The ACT has been ranked first in the country for its alcohol policies, drink driving laws, Liquor Act reviews and a risk-based licensing fee system for liquor outlets but the territory has still failed to receive a pass on a national alcohol policy scorecard.
Despite receiving an overall score of only 48 per cent in the National Alliance for Action on Alcohol's report card, the ACT government has been named the national leader in alcohol policy for a second year running.
No states or territories received a pass grade and all scored below 50 per cent.
The federal government was ranked as the worst performer with a score of just 9 per cent, earning it the 2014 Fizzers award for inaction in developing and implementing alcohol policy last year.
The federal government's low score largely reflected the lack of action and deep funding cuts in a number of key alcohol policy areas, NAAA co-chair and Public Health Association of Australia's alcohol spokesman, Professor Mike Daube said.
Foundation for Alcohol Research and Education chief executive Michael Thorn said the ACT government was the best performing jurisdiction because of its various policies to reduce and prevent alcohol-related harm.
"The government has shown a bit of leadership on the issue," he said.
"They've got a plan that has some measurables in it, they've got good strong drink-driving laws, the risk-based licensing fee system for all liquor outlets that's in place was really cutting edge when it was implemented and they've had a very good, open, transparent review of the Liquor Act which has been conducted over the past 12 months or so. They are some of the things the assessment panel saw as important."
Chief Minister Andrew Barr said the recognition showed the ACT was "on the right path in terms of our alcohol policy", but he acknowledged more work had to be done.
He said the government was committed to continually reviewing its policies to try and reduce alcohol-related harm.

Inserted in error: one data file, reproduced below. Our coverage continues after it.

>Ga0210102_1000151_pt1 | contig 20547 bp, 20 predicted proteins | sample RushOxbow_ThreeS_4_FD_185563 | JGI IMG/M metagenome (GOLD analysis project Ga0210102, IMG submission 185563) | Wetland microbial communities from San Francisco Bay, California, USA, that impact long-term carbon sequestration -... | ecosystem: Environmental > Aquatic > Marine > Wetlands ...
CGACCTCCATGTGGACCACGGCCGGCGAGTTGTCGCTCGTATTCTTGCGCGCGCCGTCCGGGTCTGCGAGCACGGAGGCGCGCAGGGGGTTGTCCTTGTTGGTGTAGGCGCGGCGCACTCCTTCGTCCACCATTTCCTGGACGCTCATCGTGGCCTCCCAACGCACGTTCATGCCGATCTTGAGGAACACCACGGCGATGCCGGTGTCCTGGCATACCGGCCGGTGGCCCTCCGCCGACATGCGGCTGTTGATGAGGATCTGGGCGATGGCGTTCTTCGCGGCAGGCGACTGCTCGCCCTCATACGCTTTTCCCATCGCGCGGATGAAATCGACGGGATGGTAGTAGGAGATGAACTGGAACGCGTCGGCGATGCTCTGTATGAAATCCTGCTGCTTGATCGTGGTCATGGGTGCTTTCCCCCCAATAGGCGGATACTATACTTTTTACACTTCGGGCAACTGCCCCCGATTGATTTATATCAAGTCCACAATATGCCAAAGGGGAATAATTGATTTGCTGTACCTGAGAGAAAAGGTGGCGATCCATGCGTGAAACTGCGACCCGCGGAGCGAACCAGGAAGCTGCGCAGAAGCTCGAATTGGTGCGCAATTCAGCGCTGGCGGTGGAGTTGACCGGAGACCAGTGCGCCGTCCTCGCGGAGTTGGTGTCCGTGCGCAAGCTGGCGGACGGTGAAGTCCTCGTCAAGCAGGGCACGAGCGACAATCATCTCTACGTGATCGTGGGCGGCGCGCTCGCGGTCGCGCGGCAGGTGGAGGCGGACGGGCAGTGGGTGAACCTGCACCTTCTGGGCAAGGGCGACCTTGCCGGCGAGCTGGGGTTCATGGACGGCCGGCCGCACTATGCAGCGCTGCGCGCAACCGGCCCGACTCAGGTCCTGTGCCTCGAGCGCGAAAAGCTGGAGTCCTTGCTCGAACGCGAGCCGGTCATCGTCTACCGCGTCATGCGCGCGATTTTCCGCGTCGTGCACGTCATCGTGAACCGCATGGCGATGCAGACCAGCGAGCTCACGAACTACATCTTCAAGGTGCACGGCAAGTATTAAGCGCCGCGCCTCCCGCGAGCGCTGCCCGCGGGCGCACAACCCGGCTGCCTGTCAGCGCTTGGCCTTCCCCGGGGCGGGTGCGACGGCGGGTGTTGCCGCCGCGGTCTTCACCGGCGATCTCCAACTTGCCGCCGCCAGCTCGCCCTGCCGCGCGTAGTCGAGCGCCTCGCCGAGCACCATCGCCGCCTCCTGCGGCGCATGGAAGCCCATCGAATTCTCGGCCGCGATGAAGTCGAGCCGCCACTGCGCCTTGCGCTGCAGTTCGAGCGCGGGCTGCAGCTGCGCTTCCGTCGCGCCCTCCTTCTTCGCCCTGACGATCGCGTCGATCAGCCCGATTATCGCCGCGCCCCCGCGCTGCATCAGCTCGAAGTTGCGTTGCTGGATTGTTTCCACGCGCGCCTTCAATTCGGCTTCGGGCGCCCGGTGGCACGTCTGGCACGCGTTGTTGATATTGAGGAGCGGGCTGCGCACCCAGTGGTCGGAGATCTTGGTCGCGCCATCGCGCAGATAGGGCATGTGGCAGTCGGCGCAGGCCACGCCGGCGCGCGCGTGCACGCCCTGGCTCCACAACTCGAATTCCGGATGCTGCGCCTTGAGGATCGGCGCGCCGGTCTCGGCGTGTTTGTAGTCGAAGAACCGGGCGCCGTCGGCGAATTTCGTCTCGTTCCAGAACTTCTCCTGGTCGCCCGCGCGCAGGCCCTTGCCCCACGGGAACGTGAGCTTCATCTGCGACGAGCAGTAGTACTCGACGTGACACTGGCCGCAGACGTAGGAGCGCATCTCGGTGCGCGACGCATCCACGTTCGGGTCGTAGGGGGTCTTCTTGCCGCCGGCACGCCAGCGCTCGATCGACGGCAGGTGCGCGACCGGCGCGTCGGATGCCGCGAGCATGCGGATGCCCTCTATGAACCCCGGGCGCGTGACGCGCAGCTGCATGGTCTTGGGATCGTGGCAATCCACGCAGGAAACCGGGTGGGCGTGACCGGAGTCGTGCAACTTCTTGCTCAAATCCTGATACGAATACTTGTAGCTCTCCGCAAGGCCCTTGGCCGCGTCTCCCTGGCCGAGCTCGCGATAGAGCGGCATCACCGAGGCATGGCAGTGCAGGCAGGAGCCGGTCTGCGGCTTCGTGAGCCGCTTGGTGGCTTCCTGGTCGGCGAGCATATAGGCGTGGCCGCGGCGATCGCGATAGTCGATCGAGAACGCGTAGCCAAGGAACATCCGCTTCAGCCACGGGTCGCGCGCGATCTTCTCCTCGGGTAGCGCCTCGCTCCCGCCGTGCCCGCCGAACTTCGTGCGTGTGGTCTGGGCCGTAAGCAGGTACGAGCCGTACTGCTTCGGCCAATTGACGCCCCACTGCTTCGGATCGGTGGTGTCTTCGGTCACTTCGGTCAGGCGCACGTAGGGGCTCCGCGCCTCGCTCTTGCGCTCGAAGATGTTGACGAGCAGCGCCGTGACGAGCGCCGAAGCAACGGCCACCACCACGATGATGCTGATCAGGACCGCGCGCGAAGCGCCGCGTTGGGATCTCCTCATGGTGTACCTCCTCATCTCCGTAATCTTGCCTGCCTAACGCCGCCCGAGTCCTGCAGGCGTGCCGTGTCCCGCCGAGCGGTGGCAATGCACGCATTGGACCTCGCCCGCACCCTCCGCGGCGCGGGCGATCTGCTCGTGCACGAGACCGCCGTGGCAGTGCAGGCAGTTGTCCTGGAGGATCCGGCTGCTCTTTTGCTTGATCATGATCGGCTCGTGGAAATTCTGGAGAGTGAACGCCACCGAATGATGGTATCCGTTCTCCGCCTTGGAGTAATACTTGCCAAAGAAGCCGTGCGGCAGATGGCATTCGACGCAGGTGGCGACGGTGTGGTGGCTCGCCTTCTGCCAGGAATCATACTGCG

Mr Thorn said although the ACT government was leading the country in alcohol policy, there was room for improvement.
He said FARE wanted to see action on the recommendations from the review of the Liquor Act.
"Some of the things we've been advocating for are 3am closing times for all liquor outlets," he said.
"There continues to be issues with the availability of services for people with drug and alcohol problems. We've also identified a number of issues with the way alcohol is promoted around the territory that need to be addressed as part of this Liquor Act review and we'd be looking at stronger secondary supply laws which is around how kids get alcohol from third parties.
"These are some of the things which would see the ACT continue its leadership in the country."
Professor Daube praised the ACT but was disappointed by the 2014 scorecard results.
"It's disappointing the Australian government is falling even further behind the rest of the country when it comes to developing and implementing evidence-based policies that reduce alcohol-related harm," he said.
The National Alliance for Action on Alcohol has more than 70 member organisations, including in public health, law enforcement, local government, indigenous health and child and adolescent health.